Rauschenbuschism teaches that the Gospel’s primary consequence on Earth is not the forgiveness of sins, but the solution to racism, social or economic inequality, poverty, crime, environmental problems or other social ills. The roots of Rauschenbuschism is post-millennial theologically (although not by necessity), but it has come to widespread acceptance in all eschatological views. Rauschenbuschism came to prominence in the 20th Century by men like Walter Rauschenbusch and Josiah Strong…

Rauschenbuschism became a highly favored tool of social progressives in the 20th Century, as well as Communists and Marxists propagating their views in the United States, although conservatives also utilized the ideology in prohibition and other social movements.

Modern proponents of Rauschenbuschism include certain segments of Christian Reconstruction, adherents to Black Liberation theology, and Jim Wallis. There is growing concern that Rauschenbuschism is becoming slowly accepted by modern evangelicals like Russell Moore, Thabiti Anyabwile and the organizations, the Gospel Coalition and the Ethics and Religious Liberty Commission. Time will tell if Rauschenbuschism truly takes hold in traditionally more conservative evangelicalism.

Wilson argues that only the historic councils could define heresy, but neglects to recognize that some heresies evolve and change over time, taking on different names. For example, what Wilson calls “Social Justice” is nothing less than the “Social Gospel,” but simply renamed.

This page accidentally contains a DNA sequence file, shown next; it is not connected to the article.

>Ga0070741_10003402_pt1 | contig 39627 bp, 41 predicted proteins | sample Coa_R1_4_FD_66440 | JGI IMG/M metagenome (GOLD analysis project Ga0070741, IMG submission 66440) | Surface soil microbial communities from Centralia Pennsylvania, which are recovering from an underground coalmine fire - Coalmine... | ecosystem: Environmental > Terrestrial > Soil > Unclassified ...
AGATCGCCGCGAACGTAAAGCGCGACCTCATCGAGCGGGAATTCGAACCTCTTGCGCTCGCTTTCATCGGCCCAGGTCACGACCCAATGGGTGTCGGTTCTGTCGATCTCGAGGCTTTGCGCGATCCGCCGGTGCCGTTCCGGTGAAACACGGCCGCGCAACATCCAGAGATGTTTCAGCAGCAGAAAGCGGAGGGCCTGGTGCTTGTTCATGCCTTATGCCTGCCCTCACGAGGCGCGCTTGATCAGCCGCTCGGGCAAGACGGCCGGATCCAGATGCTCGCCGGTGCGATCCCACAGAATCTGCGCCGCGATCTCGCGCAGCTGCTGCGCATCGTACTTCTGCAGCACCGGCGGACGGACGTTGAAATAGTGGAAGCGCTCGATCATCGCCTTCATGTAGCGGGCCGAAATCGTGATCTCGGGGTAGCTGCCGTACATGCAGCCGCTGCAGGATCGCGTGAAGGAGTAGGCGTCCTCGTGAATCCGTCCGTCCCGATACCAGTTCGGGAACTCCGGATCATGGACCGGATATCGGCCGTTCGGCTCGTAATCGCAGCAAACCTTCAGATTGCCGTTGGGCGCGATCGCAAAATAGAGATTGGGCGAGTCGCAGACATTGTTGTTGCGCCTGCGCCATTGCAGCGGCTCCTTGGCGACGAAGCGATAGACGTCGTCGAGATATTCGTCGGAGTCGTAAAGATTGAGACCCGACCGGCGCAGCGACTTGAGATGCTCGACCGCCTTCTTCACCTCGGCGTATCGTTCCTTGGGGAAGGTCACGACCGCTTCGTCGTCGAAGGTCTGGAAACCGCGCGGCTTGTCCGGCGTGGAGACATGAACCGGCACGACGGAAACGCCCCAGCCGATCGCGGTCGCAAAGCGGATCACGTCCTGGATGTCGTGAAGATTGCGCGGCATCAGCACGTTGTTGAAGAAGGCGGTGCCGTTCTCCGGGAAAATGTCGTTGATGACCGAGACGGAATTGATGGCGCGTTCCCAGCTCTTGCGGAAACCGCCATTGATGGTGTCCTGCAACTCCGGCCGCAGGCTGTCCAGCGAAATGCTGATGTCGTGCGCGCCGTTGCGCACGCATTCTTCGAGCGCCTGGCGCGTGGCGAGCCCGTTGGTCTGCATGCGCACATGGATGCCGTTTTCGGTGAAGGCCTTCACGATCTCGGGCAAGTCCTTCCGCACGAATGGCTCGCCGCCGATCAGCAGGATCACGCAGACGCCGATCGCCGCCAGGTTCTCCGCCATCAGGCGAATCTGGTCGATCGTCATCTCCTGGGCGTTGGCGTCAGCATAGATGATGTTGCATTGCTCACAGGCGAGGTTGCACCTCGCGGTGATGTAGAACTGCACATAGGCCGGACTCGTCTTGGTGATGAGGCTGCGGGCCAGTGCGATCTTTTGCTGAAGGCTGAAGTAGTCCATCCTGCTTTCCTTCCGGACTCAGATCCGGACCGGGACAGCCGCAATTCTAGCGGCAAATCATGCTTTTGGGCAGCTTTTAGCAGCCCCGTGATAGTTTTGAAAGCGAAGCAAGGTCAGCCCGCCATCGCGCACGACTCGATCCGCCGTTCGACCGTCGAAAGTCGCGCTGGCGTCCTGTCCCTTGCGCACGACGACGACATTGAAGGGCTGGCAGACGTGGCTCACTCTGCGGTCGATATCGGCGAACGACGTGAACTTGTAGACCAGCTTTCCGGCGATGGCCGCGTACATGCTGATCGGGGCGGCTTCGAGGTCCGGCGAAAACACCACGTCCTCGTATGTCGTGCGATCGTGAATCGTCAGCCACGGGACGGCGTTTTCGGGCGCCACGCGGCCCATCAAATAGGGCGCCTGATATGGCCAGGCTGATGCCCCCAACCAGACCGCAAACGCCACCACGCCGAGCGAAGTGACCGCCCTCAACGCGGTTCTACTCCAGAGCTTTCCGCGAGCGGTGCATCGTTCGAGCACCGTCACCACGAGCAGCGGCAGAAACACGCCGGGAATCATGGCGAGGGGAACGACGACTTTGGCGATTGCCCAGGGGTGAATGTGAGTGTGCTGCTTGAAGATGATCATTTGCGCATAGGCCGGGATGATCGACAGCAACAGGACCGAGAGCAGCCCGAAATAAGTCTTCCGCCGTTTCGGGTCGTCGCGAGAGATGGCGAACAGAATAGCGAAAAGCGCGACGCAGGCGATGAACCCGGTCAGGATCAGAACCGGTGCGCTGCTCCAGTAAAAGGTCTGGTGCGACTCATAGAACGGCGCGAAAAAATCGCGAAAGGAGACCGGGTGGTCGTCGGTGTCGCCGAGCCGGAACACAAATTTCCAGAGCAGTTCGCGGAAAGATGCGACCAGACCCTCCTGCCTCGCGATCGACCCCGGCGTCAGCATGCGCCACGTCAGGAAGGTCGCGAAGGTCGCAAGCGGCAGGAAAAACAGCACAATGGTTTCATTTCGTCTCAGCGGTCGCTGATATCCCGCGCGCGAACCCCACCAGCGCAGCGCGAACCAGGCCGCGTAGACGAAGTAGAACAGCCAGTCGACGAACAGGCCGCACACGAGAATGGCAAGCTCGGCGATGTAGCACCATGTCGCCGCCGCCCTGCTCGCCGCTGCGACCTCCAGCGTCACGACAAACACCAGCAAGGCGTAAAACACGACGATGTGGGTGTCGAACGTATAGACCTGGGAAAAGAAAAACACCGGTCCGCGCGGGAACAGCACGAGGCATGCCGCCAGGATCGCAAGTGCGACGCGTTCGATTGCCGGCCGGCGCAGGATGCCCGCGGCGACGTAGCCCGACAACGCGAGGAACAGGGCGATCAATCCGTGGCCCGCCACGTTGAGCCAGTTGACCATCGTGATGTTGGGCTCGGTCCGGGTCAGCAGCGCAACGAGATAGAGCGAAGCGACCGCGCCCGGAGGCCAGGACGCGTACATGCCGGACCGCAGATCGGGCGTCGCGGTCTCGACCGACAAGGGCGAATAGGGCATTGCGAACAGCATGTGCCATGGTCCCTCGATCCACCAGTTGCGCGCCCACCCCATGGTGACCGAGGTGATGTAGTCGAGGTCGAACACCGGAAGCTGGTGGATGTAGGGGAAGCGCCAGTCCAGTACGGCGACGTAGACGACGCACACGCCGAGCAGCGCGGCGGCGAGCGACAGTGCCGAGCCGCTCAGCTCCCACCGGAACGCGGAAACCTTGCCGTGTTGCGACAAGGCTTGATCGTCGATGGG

If anything is a matter of heresy, it’s a false Gospel.

However, the next example given by Wilson is Continuationism, the belief that God is speaking revelation outside of the Holy Bible. This, according to Stetzer-lite, is basically an issue of inconsequential difference.

However, the historic councils did reject Continuationism and explicitly marked it as a heresy in the late Second Century. It was called “The New Prophecy Heresy,” the “Montanist Heresy,” or the “Cataphrygian Heresy.”

Those who believed that new prophecy was being given outside the Bible were excommunicated by the Christian Church in 177 AD, and handed over to Satan as heretics. It was seen as an attack on the Sufficiency of Scripture. Later Reformers, like Martin Luther, did not hesitate to call the “Enthusiasts” who made up fantastical tales about what God supposedly told them as “heretics.” You can find out more about the heresy of Montanism here.

Lifeway sells Sarah Young’s Jesus Calling, which claims to be direct revelation from God.

Lifeway sells Jonathan Cahn’s omen interpretation and astrology books, which the Old Testament says should bring the penalty of death.

Lifeway sells Prosperity Gospel books that blaspheme and profane the atonement of Christ and its purpose.

Lifeway sells Social Gospel books, that change the meaning of sin, repentance, and redemption.

Lifeway sells books by idolaters, mystics, psychics, and mentalists.

And yet Jared Wilson, whose doctrinal shifts are so sinfully promiscuous that if you could get a venereal disease from swapping theologies he’d have spiritual gonorrhea, wants you to know that we throw around the word “heresy” too often.

There is little doubt that if Jesus brought his horsewhip to bear on the church today, he would start at Lifeway’s headquarters and beat their executives into footstools.

When Jared Wilson is not conducting a full-time Twitter ministry or defending heresy for a retail outlet that profits from selling heresy, he is an assistant professor for preaching at Spurgeon College of Midwestern Baptist Theological Seminary.

Spurgeon, who went so far as to call Arminians heretics, would smack Jared Wilson across the mouth for making the heretical bar so low.